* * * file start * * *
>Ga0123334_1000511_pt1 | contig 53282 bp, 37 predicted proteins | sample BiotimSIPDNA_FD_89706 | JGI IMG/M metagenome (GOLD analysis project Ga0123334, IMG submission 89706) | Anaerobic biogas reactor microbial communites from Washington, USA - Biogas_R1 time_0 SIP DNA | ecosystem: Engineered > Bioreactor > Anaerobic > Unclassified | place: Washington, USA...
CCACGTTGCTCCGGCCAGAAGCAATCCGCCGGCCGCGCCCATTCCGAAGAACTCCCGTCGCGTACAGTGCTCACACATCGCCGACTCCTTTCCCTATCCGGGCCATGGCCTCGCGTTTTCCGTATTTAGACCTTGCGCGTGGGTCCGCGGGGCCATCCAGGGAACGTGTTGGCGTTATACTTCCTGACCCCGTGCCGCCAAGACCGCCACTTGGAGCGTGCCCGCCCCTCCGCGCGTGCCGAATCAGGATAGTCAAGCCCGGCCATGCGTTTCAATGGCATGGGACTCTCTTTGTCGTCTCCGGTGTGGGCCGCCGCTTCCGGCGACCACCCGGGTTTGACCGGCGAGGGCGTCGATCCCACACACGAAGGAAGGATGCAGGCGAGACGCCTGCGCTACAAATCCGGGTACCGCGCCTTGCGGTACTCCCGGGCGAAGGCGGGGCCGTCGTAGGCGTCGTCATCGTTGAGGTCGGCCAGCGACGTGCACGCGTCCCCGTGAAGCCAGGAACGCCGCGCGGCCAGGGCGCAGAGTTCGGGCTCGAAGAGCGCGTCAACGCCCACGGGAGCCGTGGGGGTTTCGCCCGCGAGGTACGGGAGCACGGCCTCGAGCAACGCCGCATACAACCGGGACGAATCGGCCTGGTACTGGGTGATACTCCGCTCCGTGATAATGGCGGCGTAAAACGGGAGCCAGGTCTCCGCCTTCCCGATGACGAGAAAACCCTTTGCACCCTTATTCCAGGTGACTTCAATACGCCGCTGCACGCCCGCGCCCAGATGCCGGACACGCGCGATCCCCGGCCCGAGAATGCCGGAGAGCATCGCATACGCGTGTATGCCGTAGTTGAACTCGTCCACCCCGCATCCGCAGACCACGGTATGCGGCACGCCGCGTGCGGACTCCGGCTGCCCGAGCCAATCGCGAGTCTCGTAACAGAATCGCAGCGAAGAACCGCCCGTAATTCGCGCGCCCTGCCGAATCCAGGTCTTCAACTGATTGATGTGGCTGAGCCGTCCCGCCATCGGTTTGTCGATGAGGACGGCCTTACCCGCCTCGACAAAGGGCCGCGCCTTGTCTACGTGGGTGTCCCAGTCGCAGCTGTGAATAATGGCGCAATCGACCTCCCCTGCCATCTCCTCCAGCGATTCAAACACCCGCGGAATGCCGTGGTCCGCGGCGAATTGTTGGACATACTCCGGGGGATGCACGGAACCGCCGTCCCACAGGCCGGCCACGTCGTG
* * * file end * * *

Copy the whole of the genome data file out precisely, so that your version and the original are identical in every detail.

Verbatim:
>Ga0123334_1000511_pt1 | contig 53282 bp, 37 predicted proteins | sample BiotimSIPDNA_FD_89706 | JGI IMG/M metagenome (GOLD analysis project Ga0123334, IMG submission 89706) | Anaerobic biogas reactor microbial communites from Washington, USA - Biogas_R1 time_0 SIP DNA | ecosystem: Engineered > Bioreactor > Anaerobic > Unclassified | place: Washington, USA...
CCACGTTGCTCCGGCCAGAAGCAATCCGCCGGCCGCGCCCATTCCGAAGAACTCCCGTCGCGTACAGTGCTCACACATCGCCGACTCCTTTCCCTATCCGGGCCATGGCCTCGCGTTTTCCGTATTTAGACCTTGCGCGTGGGTCCGCGGGGCCATCCAGGGAACGTGTTGGCGTTATACTTCCTGACCCCGTGCCGCCAAGACCGCCACTTGGAGCGTGCCCGCCCCTCCGCGCGTGCCGAATCAGGATAGTCAAGCCCGGCCATGCGTTTCAATGGCATGGGACTCTCTTTGTCGTCTCCGGTGTGGGCCGCCGCTTCCGGCGACCACCCGGGTTTGACCGGCGAGGGCGTCGATCCCACACACGAAGGAAGGATGCAGGCGAGACGCCTGCGCTACAAATCCGGGTACCGCGCCTTGCGGTACTCCCGGGCGAAGGCGGGGCCGTCGTAGGCGTCGTCATCGTTGAGGTCGGCCAGCGACGTGCACGCGTCCCCGTGAAGCCAGGAACGCCGCGCGGCCAGGGCGCAGAGTTCGGGCTCGAAGAGCGCGTCAACGCCCACGGGAGCCGTGGGGGTTTCGCCCGCGAGGTACGGGAGCACGGCCTCGAGCAACGCCGCATACAACCGGGACGAATCGGCCTGGTACTGGGTGATACTCCGCTCCGTGATAATGGCGGCGTAAAACGGGAGCCAGGTCTCCGCCTTCCCGATGACGAGAAAACCCTTTGCACCCTTATTCCAGGTGACTTCAATACGCCGCTGCACGCCCGCGCCCAGATGCCGGACACGCGCGATCCCCGGCCCGAGAATGCCGGAGAGCATCGCATACGCGTGTATGCCGTAGTTGAACTCGTCCACCCCGCATCCGCAGACCACGGTATGCGGCACGCCGCGTGCGGACTCCGGCTGCCCGAGCCAATCGCGAGTCTCGTAACAGAATCGCAGCGAAGAACCGCCCGTAATTCGCGCGCCCTGCCGAATCCAGGTCTTCAACTGATTGATGTGGCTGAGCCGTCCCGCCATCGGTTTGTCGATGAGGACGGCCTTACCCGCCTCGACAAAGGGCCGCGCCTTGTCTACGTGGGTGTCCCAGTCGCAGCTGTGAATAATGGCGCAATCGACCTCCCCTGCCATCTCCTCCAGCGATTCAAACACCCGCGGAATGCCGTGGTCCGCGGCGAATTGTTGGACATACTCCGGGGGATGCACGGAACCGCCGTCCCACAGGCCGGCCACGTCGTG